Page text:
A command line password manager.

Version 2.2.0


Ironclad is a command line utility for creating and managing encrypted password databases.


Run ironclad --help to view the command line help:

Usage: ironclad [command]

  A utility for creating and managing encrypted password

  -h, --help        Print the application's help text.
  -v, --version     Print the application's version number.

Basic Commands:
  add               Add a new entry to a database.
  edit              Edit an existing database entry.
  gen               Generate a new random password.
  init              Initialize a new password database.
  list              List database entries.
  pass              Copy a password to the clipboard.
  retire            Mark one or more entries as inactive.
  url               Copy a url to the clipboard.
  user              Copy a username to the clipboard.

Additional Commands:
  config            Set or print a configuration option.
  decrypt           Decrypt a file.
  dump              Dump a database's JSON data store.
  encrypt           Encrypt a file.
  export            Export entries from a database.
  import            Import entries into a database.
  purge             Purge inactive entries from a database.
  restore           Restore inactive entries to active status.
  setcachepass      Change a database's cache password.
  setmasterpass     Change a database's master password.
  tags              List database tags.

  new               Alias for 'add'.
  show              Alias for 'list --verbose'.

Command Help:
  help <command>    Print a command's help text.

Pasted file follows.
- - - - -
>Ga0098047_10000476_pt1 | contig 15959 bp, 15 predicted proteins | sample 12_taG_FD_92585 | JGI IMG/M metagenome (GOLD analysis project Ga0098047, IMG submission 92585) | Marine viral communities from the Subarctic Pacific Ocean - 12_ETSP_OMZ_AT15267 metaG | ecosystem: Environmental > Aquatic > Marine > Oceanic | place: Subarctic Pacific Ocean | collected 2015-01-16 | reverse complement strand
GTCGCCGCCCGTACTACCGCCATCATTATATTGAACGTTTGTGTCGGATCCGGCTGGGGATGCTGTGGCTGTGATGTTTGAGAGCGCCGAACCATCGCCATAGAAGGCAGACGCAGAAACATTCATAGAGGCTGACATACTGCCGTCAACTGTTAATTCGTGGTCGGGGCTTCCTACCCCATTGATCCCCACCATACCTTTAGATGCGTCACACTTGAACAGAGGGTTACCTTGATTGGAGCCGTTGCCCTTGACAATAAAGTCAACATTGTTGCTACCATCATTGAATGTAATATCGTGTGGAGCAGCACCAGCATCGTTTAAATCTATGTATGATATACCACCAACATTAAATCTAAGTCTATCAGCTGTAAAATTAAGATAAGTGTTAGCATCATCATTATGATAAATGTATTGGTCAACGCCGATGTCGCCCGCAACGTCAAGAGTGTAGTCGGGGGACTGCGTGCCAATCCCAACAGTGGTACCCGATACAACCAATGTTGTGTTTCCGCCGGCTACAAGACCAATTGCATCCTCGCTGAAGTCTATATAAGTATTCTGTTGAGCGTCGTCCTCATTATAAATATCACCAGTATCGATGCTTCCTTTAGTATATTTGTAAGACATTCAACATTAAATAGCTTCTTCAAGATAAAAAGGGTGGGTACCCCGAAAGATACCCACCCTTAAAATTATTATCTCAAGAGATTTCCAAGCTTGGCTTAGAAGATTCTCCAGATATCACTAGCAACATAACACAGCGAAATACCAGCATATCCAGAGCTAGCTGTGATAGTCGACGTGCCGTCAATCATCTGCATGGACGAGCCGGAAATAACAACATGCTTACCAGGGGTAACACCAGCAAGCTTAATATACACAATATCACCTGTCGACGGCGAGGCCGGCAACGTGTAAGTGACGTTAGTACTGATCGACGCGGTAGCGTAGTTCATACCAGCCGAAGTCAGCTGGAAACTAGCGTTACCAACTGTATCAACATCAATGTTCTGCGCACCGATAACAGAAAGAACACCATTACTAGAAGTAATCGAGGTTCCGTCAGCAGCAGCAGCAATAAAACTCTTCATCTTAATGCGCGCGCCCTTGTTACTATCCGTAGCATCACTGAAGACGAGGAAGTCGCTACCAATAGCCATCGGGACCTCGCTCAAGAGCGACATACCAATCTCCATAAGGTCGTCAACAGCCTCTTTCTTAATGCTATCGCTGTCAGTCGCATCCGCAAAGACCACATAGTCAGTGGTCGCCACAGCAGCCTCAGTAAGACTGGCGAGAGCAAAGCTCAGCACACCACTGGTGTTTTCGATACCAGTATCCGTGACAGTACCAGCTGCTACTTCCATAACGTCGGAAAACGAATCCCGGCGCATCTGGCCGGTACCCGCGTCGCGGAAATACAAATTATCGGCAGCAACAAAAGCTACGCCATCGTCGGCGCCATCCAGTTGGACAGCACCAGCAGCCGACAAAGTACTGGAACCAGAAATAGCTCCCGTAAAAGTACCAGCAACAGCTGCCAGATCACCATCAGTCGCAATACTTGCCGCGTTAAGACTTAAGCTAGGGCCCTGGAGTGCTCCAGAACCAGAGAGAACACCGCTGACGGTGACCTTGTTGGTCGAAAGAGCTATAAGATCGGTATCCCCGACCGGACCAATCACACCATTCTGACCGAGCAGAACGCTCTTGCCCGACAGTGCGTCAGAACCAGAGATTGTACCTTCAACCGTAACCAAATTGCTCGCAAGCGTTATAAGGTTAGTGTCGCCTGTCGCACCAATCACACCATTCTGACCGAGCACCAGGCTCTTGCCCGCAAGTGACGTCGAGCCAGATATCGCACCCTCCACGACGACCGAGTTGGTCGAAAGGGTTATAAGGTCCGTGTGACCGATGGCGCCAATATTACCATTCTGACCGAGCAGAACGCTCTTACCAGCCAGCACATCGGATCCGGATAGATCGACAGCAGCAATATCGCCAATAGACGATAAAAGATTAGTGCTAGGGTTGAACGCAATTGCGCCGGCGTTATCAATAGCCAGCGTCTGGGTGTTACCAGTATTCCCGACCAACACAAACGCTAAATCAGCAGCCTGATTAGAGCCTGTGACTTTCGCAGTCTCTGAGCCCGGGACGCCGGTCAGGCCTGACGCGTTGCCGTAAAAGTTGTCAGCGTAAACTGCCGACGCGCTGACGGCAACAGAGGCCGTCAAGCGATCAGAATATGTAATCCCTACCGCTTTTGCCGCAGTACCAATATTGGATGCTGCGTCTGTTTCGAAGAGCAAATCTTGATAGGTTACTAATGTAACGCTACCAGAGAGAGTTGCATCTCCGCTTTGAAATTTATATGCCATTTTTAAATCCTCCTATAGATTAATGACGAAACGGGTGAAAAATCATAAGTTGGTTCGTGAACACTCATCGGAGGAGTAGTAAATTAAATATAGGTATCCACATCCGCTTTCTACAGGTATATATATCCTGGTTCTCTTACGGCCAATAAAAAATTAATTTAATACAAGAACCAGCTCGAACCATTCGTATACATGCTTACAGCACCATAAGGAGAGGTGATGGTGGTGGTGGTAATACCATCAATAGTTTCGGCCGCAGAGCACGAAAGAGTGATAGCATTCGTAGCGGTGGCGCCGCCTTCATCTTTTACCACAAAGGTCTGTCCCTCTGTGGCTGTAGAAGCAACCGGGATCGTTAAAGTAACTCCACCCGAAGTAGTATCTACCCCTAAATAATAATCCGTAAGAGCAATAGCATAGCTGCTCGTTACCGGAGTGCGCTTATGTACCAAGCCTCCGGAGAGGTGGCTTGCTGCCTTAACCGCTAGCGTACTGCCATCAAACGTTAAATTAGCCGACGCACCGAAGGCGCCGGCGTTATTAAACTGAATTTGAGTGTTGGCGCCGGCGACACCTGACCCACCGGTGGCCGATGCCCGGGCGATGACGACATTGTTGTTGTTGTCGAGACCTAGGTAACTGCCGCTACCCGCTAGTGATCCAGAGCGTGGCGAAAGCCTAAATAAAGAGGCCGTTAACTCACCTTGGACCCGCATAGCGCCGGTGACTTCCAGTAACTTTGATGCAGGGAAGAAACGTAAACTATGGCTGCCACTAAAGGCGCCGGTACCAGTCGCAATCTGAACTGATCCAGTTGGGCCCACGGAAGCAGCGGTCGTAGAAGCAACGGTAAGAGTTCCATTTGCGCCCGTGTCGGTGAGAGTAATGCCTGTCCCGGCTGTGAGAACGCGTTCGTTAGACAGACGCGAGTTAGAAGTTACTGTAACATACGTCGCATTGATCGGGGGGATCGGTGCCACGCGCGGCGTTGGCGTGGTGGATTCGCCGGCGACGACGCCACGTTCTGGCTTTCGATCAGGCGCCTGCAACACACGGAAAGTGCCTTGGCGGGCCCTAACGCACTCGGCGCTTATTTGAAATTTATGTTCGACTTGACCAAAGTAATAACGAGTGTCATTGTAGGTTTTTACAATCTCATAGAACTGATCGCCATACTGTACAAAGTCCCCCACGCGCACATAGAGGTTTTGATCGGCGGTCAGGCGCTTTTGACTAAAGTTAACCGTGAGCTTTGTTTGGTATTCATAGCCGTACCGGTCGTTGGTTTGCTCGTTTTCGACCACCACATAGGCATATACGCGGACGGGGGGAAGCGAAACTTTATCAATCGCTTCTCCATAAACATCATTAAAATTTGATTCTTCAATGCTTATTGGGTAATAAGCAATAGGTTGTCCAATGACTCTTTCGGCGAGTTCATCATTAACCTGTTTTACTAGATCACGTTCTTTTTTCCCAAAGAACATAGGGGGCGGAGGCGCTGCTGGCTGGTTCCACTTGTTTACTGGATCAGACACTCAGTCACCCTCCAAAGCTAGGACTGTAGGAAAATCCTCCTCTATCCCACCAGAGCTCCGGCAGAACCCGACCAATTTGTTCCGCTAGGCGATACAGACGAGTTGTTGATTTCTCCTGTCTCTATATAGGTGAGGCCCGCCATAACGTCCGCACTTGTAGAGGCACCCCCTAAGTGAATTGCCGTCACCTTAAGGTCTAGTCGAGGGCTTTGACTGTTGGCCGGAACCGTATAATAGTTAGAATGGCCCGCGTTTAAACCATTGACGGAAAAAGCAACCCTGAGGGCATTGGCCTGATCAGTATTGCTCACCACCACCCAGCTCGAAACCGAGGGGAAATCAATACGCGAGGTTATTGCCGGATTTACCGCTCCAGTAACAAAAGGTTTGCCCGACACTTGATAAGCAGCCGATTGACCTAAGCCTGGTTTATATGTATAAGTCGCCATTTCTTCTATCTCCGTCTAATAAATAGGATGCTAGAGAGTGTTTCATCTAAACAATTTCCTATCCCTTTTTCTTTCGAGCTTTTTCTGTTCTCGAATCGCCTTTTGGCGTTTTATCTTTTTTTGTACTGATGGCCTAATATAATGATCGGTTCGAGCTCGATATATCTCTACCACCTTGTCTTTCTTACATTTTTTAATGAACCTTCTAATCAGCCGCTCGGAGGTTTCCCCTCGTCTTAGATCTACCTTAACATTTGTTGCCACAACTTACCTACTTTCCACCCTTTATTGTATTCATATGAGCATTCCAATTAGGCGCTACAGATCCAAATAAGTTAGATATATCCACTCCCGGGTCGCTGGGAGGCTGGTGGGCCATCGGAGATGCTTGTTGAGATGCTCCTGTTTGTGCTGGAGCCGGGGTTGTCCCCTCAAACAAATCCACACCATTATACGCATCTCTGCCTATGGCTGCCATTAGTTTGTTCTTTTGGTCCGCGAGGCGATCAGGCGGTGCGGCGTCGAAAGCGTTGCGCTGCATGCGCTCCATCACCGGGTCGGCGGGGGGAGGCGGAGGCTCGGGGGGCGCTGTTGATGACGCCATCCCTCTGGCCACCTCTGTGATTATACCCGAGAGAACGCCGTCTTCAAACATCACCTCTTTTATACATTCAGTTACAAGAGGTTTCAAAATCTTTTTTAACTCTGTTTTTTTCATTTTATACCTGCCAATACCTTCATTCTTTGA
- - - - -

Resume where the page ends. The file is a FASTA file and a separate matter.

Run ironclad help <command> to view the help text for a specific command.

The quickstart guide is a short tutorial for first-time users.

Source Code

Ironclad is written in Go. If you have a Go compiler installed you can run:

$ go get

This will download, compile, and install the latest version of the application to your $GOPATH/bin directory.

You can find the source files on Github.


Database files are encrypted using industry-standard cryptography.1

Encrypted files have no special markers and are indistinguishable from random data.

Note that the application itself is a cross-platform utility written in a high-level, garbage-collected language. It has not been hardened against system-local threats, e.g. malicious code running with user-level privileges on the user's system, or adversaries with physical access to the user's hardware.

File Encryption

The application doubles as a simple file encryption utility using the encrypt and decrypt commands. Files are encrypted using the same 256-bit AES protocol as password databases. Original files are unaffected by either encryption or decryption.


I built this cross-platform utility as a prototype implementation of Ironclad's core idea — an open-source password manager organized around a simple JSON data store. Complexity is the enemy of security, so Ironclad is as uncomplicated as possible. A password database is a simple text file which you can view using the dump command:

$ ironclad dump

This file is encrypted using 256-bit AES, chosen as the most widely-supported secure encryption algorithm available, with implementations in every popular programming language.


Ironclad is released under an MIT license.



Ironclad deliberately uses boring cryptography. I originally intended to use ChaCha20-Poly1305 but it wasn't available in the Go standard library at the time. I realised that being easy to reimplement in different languages and environments was one of my key design goals for Ironclad so I chose instead the most widely-supported protocols from the set of secure industry-standard algorithms.